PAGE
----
Prisoners with hepatitis C don’t always get treatment.
A cure for a disease is only useful if it’s accessible to those who need it.
For people with chronic hepatitis C, that cure can cost up to $90,000 and may not be fully covered by their insurance.
For prisoners in the U.S. correctional system, that cure is even further out of reach.
State prisons are failing to treat at least 144,000 incarcerated patients with hepatitis C, according to a recent story published by Kaiser Health News.
Nationwide, about 97 percent of incarcerated patients with hepatitis C aren’t getting the treatment they need.
Officials quoted in the story say price is a major barrier, although advocates cite a 1976 Supreme Court ruling determined an inmate’s medical care is covered by the U.S. Constitution.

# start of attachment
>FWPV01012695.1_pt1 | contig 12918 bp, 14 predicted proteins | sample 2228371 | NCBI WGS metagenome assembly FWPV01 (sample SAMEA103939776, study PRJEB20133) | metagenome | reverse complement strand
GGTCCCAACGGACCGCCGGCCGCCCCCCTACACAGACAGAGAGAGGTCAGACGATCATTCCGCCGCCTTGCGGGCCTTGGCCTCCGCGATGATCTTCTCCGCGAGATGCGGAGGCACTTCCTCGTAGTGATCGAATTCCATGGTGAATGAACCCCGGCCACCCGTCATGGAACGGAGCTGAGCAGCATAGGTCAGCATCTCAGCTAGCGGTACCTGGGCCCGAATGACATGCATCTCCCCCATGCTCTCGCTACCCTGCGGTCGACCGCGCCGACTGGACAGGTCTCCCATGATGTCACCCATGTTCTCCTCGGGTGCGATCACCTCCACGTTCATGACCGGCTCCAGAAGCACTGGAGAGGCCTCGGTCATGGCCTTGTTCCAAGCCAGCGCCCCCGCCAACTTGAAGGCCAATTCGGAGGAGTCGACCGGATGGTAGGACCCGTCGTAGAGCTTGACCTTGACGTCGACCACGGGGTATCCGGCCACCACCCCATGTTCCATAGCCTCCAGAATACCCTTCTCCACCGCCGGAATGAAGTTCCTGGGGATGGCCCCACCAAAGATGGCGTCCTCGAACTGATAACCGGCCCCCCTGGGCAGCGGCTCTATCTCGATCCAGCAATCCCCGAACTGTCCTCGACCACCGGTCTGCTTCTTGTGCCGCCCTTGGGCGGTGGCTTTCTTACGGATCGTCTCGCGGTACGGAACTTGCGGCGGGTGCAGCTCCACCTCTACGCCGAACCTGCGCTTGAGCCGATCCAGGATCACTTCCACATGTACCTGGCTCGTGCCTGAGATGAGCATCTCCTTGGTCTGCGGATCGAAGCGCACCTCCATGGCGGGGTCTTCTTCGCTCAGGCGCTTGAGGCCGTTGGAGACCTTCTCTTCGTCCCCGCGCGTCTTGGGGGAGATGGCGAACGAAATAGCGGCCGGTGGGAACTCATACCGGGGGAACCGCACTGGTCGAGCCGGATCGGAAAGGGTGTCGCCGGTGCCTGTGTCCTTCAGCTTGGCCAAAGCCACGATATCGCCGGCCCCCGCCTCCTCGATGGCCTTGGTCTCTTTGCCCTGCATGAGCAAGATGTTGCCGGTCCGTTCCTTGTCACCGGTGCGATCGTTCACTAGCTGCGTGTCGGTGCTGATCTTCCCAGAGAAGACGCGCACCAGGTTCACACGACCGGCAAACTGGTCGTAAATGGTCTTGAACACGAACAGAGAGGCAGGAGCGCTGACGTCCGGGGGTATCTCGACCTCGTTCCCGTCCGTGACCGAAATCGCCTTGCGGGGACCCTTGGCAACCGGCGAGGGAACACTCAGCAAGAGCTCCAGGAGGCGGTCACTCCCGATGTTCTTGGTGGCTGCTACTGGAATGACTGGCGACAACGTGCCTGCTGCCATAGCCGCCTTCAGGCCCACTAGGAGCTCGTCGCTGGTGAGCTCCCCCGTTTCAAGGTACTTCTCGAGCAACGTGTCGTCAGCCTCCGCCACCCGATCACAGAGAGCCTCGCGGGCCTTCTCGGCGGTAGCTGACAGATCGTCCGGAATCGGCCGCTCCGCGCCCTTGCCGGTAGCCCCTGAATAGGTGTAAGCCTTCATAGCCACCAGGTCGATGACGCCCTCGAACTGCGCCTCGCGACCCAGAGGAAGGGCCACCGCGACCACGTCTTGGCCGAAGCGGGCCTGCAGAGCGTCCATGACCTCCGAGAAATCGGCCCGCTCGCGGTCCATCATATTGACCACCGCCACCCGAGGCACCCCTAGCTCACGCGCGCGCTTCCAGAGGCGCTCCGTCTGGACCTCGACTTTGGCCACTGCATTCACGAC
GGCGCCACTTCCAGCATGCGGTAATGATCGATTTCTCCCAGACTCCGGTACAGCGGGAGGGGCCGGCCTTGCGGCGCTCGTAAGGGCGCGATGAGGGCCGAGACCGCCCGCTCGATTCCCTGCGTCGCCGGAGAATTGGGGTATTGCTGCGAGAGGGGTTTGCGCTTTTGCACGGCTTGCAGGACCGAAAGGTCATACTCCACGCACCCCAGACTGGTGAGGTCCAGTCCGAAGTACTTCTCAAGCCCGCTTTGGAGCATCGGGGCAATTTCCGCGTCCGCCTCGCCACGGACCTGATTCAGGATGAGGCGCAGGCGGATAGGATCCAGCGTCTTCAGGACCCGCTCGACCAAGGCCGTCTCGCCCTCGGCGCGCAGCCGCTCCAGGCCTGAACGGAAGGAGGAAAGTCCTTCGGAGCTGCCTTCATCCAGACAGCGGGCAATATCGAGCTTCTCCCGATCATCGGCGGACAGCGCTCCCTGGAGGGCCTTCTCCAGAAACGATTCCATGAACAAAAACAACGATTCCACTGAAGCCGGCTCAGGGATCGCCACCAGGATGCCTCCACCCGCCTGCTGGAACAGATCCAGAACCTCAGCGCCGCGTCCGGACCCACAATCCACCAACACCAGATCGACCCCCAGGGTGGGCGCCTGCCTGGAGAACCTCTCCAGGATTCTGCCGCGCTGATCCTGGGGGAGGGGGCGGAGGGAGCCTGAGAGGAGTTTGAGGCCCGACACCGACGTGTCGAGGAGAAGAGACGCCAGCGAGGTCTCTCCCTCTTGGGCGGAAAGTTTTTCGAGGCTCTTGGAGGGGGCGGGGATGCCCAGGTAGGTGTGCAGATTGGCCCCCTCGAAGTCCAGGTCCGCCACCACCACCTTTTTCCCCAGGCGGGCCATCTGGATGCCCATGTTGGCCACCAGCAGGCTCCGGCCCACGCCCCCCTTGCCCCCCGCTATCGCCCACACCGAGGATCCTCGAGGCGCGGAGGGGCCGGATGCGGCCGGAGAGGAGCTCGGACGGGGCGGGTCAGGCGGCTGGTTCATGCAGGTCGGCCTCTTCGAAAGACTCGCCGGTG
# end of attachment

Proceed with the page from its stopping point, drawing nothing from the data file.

Siraphob Thanthong-Knight, a recent masters graduate from the Toni Stabile Center for Investigative Journalism at Columbia University Graduate School of Journalism who wrote the Kaiser story, told Healthline that some inmates have to exhaust all other options before they’ll receive the antiviral medications that can cure their infections.
“I found the problem isn’t just paying for the drugs,” he said. “For some prisoners, when they request the drugs in the late stages, they get the treatment.”
|Read on: Hepatitis C and Prisoners Untreated|